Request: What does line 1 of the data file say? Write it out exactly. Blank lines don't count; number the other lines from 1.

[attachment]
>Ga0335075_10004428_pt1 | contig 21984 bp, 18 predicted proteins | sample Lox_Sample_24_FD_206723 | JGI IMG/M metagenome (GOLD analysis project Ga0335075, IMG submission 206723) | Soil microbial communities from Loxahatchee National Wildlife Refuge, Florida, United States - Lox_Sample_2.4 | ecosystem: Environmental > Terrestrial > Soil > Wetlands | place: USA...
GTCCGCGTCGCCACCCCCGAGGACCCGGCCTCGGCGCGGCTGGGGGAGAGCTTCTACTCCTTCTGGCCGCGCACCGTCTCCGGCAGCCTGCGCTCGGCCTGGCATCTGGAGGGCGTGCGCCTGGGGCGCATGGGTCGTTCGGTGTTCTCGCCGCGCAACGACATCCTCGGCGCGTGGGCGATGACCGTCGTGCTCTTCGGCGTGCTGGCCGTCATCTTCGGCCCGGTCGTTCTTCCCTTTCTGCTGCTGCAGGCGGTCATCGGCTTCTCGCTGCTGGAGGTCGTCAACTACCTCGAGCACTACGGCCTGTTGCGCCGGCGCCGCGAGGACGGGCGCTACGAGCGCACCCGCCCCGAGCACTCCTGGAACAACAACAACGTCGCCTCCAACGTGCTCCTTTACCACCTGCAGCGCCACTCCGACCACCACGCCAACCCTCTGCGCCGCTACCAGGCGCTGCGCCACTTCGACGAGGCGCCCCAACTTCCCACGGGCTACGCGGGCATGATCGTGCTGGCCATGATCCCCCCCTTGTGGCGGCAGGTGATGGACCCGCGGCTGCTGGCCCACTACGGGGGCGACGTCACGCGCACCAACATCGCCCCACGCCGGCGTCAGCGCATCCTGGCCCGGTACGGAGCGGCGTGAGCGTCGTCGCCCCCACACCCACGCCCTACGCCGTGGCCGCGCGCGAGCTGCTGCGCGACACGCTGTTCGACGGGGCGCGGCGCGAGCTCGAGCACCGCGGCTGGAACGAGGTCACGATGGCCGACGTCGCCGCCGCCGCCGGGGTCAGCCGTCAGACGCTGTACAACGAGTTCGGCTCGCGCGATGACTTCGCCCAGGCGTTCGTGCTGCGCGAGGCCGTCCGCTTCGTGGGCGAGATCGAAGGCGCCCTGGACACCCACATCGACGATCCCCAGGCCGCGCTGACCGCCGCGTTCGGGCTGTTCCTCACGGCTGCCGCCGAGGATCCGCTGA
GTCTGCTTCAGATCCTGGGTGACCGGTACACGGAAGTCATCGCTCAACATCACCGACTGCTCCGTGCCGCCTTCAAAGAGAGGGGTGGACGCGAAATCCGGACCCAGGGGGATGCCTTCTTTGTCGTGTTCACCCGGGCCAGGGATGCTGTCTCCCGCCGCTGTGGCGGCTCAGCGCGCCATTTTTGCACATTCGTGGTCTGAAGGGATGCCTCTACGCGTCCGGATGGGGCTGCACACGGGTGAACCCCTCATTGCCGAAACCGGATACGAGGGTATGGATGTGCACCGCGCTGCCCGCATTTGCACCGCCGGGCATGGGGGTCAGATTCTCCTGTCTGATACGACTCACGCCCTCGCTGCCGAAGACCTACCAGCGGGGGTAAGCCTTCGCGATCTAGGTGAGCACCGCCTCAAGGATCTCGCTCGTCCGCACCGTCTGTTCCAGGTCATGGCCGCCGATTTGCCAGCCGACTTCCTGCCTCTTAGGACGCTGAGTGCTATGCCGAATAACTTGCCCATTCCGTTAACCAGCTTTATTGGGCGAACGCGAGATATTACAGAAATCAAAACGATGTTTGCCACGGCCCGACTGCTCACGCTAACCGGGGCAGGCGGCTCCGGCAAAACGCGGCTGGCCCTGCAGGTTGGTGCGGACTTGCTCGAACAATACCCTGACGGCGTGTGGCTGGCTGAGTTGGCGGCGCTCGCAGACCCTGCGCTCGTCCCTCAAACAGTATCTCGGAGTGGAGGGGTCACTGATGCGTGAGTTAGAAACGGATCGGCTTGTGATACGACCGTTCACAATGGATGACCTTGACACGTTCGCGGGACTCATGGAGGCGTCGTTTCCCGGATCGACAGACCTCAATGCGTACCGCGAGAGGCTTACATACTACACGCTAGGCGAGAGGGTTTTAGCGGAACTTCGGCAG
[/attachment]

>Ga0335075_10004428_pt1 | contig 21984 bp, 18 predicted proteins | sample Lox_Sample_24_FD_206723 | JGI IMG/M metagenome (GOLD analysis project Ga0335075, IMG submission 206723) | Soil microbial communities from Loxahatchee National Wildlife Refuge, Florida, United States - Lox_Sample_2.4 | ecosystem: Environmental > Terrestrial > Soil > Wetlands | place: USA...